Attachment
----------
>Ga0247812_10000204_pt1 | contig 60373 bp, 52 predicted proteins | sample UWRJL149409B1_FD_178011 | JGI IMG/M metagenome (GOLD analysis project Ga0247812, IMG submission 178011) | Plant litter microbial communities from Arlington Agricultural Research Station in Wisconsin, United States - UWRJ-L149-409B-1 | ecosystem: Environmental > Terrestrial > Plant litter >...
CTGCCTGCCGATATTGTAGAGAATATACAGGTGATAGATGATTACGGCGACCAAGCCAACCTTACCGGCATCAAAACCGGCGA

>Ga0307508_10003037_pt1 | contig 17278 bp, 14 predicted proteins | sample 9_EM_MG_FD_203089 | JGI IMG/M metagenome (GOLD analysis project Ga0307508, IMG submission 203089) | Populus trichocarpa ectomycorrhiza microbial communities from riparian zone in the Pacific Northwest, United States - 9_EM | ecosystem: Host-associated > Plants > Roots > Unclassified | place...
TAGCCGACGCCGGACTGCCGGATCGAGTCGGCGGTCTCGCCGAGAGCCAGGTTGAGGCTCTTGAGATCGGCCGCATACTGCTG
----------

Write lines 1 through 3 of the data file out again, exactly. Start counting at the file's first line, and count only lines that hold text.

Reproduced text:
>Ga0247812_10000204_pt1 | contig 60373 bp, 52 predicted proteins | sample UWRJL149409B1_FD_178011 | JGI IMG/M metagenome (GOLD analysis project Ga0247812, IMG submission 178011) | Plant litter microbial communities from Arlington Agricultural Research Station in Wisconsin, United States - UWRJ-L149-409B-1 | ecosystem: Environmental > Terrestrial > Plant litter >...
CTGCCTGCCGATATTGTAGAGAATATACAGGTGATAGATGATTACGGCGACCAAGCCAACCTTACCGGCATCAAAACCGGCGA

>Ga0307508_10003037_pt1 | contig 17278 bp, 14 predicted proteins | sample 9_EM_MG_FD_203089 | JGI IMG/M metagenome (GOLD analysis project Ga0307508, IMG submission 203089) | Populus trichocarpa ectomycorrhiza microbial communities from riparian zone in the Pacific Northwest, United States - 9_EM | ecosystem: Host-associated > Plants > Roots > Unclassified | place...